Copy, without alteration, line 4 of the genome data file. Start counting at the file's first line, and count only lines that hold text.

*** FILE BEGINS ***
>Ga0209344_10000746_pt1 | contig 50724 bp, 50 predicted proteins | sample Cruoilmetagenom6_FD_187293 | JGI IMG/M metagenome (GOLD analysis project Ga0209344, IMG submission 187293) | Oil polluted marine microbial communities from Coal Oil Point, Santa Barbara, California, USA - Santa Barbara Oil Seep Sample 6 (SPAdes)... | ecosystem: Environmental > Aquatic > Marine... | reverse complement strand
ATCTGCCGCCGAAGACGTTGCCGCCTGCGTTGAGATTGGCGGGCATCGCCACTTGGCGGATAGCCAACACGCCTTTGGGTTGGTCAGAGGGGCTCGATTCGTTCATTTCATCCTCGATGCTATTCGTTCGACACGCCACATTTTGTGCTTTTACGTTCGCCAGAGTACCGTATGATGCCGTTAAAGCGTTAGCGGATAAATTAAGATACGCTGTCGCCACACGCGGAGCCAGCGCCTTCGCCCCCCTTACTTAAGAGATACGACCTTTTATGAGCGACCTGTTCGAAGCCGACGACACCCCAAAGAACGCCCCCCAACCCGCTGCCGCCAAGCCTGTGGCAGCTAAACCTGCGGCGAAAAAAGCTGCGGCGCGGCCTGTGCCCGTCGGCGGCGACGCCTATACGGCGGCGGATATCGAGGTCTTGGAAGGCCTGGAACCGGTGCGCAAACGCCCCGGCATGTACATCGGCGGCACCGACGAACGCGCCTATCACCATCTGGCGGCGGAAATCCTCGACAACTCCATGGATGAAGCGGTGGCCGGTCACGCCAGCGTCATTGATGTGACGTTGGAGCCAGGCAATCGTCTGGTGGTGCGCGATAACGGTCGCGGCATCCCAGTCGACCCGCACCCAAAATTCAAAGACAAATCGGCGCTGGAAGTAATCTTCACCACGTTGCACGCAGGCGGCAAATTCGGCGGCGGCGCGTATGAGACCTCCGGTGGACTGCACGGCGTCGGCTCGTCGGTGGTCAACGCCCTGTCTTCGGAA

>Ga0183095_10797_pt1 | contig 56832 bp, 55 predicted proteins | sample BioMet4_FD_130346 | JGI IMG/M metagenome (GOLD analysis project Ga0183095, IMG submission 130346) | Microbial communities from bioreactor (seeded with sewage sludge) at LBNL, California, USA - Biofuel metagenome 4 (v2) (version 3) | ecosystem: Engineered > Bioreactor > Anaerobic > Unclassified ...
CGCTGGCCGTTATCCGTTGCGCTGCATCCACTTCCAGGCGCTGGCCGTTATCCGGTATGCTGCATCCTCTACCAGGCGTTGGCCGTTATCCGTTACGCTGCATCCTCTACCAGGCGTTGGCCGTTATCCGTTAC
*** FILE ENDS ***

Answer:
CGCTGGCCGTTATCCGTTGCGCTGCATCCACTTCCAGGCGCTGGCCGTTATCCGGTATGCTGCATCCTCTACCAGGCGTTGGCCGTTATCCGTTACGCTGCATCCTCTACCAGGCGTTGGCCGTTATCCGTTAC